Today, International Criminal Court (ICC) judges in The Hague delivered the Court’s first verdict—a finding of guilt against former Congolese warlord Thomas Lubanga.
Prosecutors accused Lubanga of the war crimes of conscripting, enlisting, and using children under the age of 15 years for combat purposes while he served as political head of the Union of Congolese Patriots (UPC) rebel group in the Ituri region of the Democratic Republic of Congo (DRC). Lubanga denied all allegations against him, insisting that he gave orders for children not to be involved in combat and that prosecutors had influenced witnesses to lie against him.
The ICC judges ruled that the prosecution proved beyond reasonable doubt that Lubanga is guilty of the crimes charged. Judge Adrian Fulford, Presiding Judge of the Trial Chamber, in delivering the verdict said that there was reasonable evidence to believe that Lubanga was involved in a recruitment drive for his UPC rebel group and that such drive included conscripting children and using them for combat purposes. The judges also found that Lubanga personally used children as his bodyguards.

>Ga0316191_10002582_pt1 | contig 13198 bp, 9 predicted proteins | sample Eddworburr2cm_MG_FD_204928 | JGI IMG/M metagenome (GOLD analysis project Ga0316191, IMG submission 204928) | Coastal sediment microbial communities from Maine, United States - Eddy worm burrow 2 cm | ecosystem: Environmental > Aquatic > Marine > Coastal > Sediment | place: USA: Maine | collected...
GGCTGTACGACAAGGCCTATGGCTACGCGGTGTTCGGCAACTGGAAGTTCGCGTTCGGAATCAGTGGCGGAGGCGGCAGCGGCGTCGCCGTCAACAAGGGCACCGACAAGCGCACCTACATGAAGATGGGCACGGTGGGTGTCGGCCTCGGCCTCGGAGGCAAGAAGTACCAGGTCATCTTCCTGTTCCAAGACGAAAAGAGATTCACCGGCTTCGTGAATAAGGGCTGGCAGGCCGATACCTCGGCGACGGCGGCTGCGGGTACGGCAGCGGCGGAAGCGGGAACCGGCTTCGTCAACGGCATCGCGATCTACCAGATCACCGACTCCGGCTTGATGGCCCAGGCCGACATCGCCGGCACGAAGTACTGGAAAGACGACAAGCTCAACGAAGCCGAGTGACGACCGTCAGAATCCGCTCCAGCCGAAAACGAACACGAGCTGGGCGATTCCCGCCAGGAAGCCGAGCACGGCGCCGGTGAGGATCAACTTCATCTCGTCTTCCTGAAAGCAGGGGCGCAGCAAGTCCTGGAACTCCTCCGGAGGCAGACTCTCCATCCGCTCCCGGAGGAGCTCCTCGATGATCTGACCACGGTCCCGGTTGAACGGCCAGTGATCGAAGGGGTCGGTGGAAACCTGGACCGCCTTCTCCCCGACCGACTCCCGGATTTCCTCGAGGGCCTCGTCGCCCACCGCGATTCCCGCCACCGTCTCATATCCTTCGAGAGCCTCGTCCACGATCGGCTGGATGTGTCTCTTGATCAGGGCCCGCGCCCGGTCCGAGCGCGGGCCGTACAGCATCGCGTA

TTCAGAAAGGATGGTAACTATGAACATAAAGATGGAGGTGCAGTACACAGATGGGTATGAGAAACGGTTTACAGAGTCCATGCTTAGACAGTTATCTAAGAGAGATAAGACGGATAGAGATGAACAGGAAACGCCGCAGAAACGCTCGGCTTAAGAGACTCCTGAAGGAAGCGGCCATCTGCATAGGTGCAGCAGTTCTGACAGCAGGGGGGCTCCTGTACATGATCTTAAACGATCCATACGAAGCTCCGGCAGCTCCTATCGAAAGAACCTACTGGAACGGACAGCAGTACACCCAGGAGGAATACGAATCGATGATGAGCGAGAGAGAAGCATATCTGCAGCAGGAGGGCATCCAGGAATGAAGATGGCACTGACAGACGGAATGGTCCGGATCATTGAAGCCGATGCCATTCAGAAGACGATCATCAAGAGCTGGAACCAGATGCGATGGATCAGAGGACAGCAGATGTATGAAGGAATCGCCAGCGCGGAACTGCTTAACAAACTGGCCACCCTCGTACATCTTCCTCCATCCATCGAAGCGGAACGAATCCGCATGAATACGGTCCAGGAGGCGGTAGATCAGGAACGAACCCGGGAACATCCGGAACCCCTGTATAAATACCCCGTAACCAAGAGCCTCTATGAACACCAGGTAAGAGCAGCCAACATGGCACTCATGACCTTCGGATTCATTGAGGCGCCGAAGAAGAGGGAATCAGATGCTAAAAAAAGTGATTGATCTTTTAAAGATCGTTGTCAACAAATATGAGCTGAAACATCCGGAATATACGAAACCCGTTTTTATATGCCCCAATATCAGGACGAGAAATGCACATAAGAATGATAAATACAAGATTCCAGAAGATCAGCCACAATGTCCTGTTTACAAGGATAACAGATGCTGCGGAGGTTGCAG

The judges agreed with the defense on allegations that the prosecution had delegated its investigations to local intermediaries in the Democratic Republic of the Congo and that these intermediaries manipulated and influenced some witnesses to lie against Lubanga. The evidence of these prosecution witnesses were in doubt and were therefore disregarded by the judges. On the strength of other prosecution evidence, including a video footage of Lubanga addressing children at a UPC training camp, the judges found that Lubanga is guilty of the charges against him.
James A. Goldston, executive director of the Open Society Justice Initiative, has welcomed the delivery of the Lubanga judgment by the ICC today saying:
“The judgment is an important step forward in the worldwide struggle against impunity for grave crimes. Its pointed criticism of the prosecution’s supervision of ‘intermediaries’ further underscores the need for the Court to reform its investigative procedures and establish clear rules for working with persons other than Court staff to identify and help gather evidence.”
Lubanga will now remain in custody until the judges schedule a separate sentencing hearing during which they will determine the length of jail term that he will serve.